The Next Conclave — The Camerlengo and The Major Penitentiary

by Anura Guruge

Related Articles: 1. Over 80 Rule &    2. Dean may be excluded

This is the third article in a series about those that can participate in the next conclave — promoted by the London Times blooper that had Cardinal Sodano, as the Dean, attending the next conclave — though he is already 82, and thus two years over the mandatory, inviolable 80 year cut-off for conclave participation.

If the Dean of the College, the Vice Dean, the senior most Cardinal Priest or the senior most Cardinal Deacon cannot participate in a conclave, the senior most of that ‘order’ automatically deputizes for the absent member without incident. This has already happened since the 80 year cut-off rule came into play as of January 1971 — in particular during the two 1978 conclaves.

There are, however, two exceptions that have to be considered, the Cardinal Camerlengo of the Holy Roman Church and the Major Penitentiary. Both of specific duties that have to be performed right through the sede vacante — with it being imperative that the Camerlengo is present within the conclave since he has to head up the Particular Congregations held within the conclave to handle ad hoc logisticsal and procedural issues.

The Camerlengo
The Camerlengo is essentially the master of ceremonies during the sede vacante. Conclave protocol requires the camerlengo to be present within the conclave to mastermind and handle certain procedural issues — e.g., whether the electors can take a break between the two ballots that make up a session etc.

The rules are also such that the 80 year cut-off will still apply to the Camerlengo.

Hence, the modern practice is that the Camerlengo will resign when he turns 80. Spanish Cardinal Eduardo Somalo, who was the Camerlengo at the 2005 conclave, resigned on April 4, 2007 — 4 days after his 80th birthday. The prior Camerlengo, Italian Cardinal Sebastiano Baggio, died a couple of months short of his 80th birthday. The one before that, Cardinal Bertoli resigned at 77 while his predecessor, the storied Cardinal Jean-Marie Villot died at 73 a year after his gallant efforts acting as Camerlengo in both of the 1978 conclaves.

The current Camerlengo is Italian Cardinal Bertone who is currently 75 (b. December 2, 1934).

If a Camerlengo had turned 80 prior to the sede vacante, he would have to resign prior to the conclave. The College of Cardinals will then elect, via secret ballot, one of the cardinal electors, to act as an interim Camerlengo — to serve until the election of the new pope. The Apostolic Constitution, Universi Dominici Gregis, already has a provision to handle this.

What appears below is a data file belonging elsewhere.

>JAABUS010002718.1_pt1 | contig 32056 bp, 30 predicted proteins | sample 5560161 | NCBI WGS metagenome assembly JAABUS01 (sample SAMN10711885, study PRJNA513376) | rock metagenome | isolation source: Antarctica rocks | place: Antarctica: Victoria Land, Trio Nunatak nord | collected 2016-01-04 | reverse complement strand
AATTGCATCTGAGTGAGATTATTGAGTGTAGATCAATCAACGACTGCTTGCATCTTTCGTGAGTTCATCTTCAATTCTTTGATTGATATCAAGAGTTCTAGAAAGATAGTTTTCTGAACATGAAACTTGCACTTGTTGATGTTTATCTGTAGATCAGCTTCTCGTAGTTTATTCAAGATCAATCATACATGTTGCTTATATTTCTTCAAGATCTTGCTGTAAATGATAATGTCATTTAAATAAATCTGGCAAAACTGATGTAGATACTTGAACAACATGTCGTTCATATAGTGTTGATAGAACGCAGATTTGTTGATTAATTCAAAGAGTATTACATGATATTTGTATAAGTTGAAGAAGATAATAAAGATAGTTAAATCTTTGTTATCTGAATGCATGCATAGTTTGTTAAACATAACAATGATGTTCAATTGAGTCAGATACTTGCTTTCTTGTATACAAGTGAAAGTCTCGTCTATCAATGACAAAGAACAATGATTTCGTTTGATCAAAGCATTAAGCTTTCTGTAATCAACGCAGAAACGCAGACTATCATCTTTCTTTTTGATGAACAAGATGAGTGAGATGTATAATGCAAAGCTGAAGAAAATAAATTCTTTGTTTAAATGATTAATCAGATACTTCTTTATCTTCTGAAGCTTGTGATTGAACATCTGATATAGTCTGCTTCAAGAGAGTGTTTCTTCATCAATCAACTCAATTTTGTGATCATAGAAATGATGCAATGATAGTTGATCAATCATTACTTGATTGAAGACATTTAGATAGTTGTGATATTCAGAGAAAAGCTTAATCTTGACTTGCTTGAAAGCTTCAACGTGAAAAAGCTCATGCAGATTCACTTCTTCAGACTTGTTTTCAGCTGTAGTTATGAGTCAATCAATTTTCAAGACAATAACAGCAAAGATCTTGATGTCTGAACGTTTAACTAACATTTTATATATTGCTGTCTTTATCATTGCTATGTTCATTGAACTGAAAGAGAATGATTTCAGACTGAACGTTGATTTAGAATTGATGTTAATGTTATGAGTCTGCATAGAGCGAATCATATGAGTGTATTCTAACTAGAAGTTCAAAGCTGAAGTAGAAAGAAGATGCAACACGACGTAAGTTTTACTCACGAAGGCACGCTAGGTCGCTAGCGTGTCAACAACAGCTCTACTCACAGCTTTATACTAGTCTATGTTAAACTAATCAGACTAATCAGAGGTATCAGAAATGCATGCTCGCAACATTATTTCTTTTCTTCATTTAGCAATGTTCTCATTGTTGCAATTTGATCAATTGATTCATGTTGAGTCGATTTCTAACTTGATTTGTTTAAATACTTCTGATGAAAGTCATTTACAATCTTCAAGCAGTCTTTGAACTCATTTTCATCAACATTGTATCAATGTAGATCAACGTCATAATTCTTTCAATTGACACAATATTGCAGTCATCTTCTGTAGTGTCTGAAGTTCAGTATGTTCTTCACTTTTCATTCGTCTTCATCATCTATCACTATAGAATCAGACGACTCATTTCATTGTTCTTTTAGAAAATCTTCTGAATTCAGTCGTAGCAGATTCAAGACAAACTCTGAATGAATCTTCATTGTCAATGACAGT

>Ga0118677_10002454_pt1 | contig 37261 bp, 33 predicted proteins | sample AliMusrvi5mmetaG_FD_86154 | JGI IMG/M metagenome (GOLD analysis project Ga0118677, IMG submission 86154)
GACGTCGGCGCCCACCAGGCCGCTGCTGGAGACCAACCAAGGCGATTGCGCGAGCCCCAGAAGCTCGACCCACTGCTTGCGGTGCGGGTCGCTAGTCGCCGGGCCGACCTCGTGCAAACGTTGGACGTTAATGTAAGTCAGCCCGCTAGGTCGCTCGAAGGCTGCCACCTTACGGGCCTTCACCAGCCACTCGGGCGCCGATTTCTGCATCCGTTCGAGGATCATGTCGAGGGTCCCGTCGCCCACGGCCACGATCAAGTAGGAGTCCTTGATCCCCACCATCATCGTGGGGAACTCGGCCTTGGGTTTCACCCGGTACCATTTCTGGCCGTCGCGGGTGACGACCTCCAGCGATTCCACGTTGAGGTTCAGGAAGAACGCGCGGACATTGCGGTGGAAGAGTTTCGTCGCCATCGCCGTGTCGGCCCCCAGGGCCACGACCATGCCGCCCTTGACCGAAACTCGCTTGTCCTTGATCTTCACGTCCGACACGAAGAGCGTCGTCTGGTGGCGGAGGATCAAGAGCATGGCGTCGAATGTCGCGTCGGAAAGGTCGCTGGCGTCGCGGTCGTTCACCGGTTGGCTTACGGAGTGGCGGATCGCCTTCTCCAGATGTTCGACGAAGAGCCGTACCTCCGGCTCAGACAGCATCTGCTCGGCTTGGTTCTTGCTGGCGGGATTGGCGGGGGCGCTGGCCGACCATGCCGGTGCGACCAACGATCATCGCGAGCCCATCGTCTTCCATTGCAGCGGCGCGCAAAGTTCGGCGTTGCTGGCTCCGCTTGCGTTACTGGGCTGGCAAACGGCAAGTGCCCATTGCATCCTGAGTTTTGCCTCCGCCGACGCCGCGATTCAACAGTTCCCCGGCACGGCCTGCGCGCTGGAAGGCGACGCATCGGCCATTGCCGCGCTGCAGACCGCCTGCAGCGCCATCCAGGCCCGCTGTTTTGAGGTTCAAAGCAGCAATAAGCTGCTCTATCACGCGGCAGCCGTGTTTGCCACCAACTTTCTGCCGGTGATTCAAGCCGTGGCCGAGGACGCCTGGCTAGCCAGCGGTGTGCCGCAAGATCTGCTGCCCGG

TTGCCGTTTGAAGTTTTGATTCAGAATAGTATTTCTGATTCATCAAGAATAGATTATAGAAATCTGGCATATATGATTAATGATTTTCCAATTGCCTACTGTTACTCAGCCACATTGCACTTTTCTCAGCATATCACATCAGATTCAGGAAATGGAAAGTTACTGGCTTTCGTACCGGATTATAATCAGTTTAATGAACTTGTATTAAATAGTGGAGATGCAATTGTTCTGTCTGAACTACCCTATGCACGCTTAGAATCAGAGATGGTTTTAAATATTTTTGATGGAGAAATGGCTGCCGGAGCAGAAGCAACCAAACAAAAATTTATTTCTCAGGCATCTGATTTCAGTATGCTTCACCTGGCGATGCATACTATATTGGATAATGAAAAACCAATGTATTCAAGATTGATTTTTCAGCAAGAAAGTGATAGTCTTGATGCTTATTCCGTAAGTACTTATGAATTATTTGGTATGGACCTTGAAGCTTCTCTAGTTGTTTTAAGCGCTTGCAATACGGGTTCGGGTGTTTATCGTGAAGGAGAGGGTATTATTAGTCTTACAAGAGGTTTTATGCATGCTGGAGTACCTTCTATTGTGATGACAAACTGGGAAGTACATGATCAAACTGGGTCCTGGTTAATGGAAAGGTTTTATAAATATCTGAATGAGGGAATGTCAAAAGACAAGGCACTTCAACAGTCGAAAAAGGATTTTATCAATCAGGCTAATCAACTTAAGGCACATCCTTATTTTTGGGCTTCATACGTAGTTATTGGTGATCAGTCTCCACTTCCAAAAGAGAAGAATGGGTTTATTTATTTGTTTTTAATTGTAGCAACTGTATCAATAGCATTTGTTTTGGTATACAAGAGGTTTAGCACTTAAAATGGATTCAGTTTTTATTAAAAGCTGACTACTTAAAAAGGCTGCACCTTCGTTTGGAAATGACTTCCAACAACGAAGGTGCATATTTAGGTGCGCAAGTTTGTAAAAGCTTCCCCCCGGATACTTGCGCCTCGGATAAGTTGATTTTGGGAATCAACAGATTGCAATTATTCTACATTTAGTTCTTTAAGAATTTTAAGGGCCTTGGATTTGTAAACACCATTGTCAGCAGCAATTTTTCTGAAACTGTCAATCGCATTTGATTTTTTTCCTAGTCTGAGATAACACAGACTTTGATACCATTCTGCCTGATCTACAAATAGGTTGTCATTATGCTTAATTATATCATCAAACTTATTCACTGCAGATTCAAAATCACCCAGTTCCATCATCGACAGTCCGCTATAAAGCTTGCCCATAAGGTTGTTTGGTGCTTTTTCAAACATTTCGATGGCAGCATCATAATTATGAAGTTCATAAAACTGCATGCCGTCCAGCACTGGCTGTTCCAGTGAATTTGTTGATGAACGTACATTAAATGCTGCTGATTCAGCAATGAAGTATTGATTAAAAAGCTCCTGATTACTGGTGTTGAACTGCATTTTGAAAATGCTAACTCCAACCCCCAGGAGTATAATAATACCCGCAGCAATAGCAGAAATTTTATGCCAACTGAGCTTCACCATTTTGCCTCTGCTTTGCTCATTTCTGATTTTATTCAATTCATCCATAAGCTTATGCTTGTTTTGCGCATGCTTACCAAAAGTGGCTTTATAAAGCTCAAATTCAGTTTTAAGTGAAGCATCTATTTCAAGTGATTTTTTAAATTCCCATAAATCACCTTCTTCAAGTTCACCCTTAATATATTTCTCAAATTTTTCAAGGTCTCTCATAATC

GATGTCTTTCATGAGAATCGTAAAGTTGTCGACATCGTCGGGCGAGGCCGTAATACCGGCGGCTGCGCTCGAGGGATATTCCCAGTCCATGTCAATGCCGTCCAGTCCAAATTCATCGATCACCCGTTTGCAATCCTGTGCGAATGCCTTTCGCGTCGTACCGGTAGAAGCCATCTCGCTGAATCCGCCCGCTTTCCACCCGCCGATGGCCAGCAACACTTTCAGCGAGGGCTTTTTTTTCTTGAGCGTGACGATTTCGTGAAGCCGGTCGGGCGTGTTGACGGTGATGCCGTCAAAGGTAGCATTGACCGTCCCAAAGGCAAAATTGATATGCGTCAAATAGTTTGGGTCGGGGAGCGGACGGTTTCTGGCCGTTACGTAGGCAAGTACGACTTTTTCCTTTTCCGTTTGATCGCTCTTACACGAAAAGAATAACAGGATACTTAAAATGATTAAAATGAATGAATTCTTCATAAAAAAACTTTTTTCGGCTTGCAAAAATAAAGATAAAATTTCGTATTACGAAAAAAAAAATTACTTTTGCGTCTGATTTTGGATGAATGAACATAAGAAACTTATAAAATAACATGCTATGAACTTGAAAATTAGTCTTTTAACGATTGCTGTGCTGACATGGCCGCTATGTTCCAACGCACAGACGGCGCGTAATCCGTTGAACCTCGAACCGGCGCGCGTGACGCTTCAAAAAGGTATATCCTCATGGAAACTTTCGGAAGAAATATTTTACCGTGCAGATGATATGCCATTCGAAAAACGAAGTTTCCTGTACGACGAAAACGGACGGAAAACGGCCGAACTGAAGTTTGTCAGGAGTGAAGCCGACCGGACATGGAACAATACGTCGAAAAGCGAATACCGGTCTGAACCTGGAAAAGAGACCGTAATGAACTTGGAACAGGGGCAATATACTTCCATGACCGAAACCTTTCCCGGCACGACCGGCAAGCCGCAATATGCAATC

There is a Vice-Camerlengo. But, the Vice-Camerlengo is not a cardinal. He is a member of the Apotolic Camera that administers papal finances. Given that he is not a cardinal, the Vice-Camerlengo cannot deputize for the Camerlengo per se during the sede vacante or within the conclave. Since only a pope can creates cardinals, the Vice-Camerlengo cannot be promoted during a sede vacante.

The Major Penitentiary
The Church requires a Major Penitentiary to be available at all times to mediate in matters of mercy.

Though the Major Penitentiary is usually a cardinal, this does not always have to be the case. Right now the Major Penitentiary, or to be precise the Pro-Major Penitentiary, Fortunato Baldelli, is not a cardinal.  Thus, if there was to be a conclave he would not be attending. This also tells us that unlike with the Camerlengo it is not imperative that the Major Penitentiary is present at the conclave.

In theory, the Major Penitentiary as the head of curial dicastery must tender his resignation at 75 — though a pope can continue to retain him in that job as long as he wants, irrespective of age. [A Camerlengo, though usually the head of the Apostolic Camera, can be a camerlengo without heading up a curial dicastery. Thus, the 75 year rule does not apply to that poet.]

If the Major Penitentiary is over 80 at the start of the sede vacante, it would appear that he could continue to serve until the new pope is elected — though he will not be able to participate in the conclave. In this respect it would be the same as having a non-cardinal Major Penitentiary.

However, if something happens to the Major Penitentiary just prior to or during the sede vacante it is incumbent on the College of Cardinals to promptly elect a new one, via secret ballot. In this instance, the new Major Penitentiary has to be a cardinal — thought it does not stipulate that he has to be a cardinal elector [i.e., under 80]


The secret ballots used to elect a Camerlengo or Major Penitentiary during the sede vacante are not contingent on an absolute majority, as is the case with electing the pope. However gets the most votes wins. If there is a tie, the senior most cardinal, in terms of precedence within the College, gets the nod. All cardinals, irrespective of age, can vote in these elections if they take place outside the conclave. If the ballot has to be conducted within the conclave, for example if the Camerlengo dies during a conclave, only the cardinal electors will be able to participate since the older cardinals will be cut-off from them.

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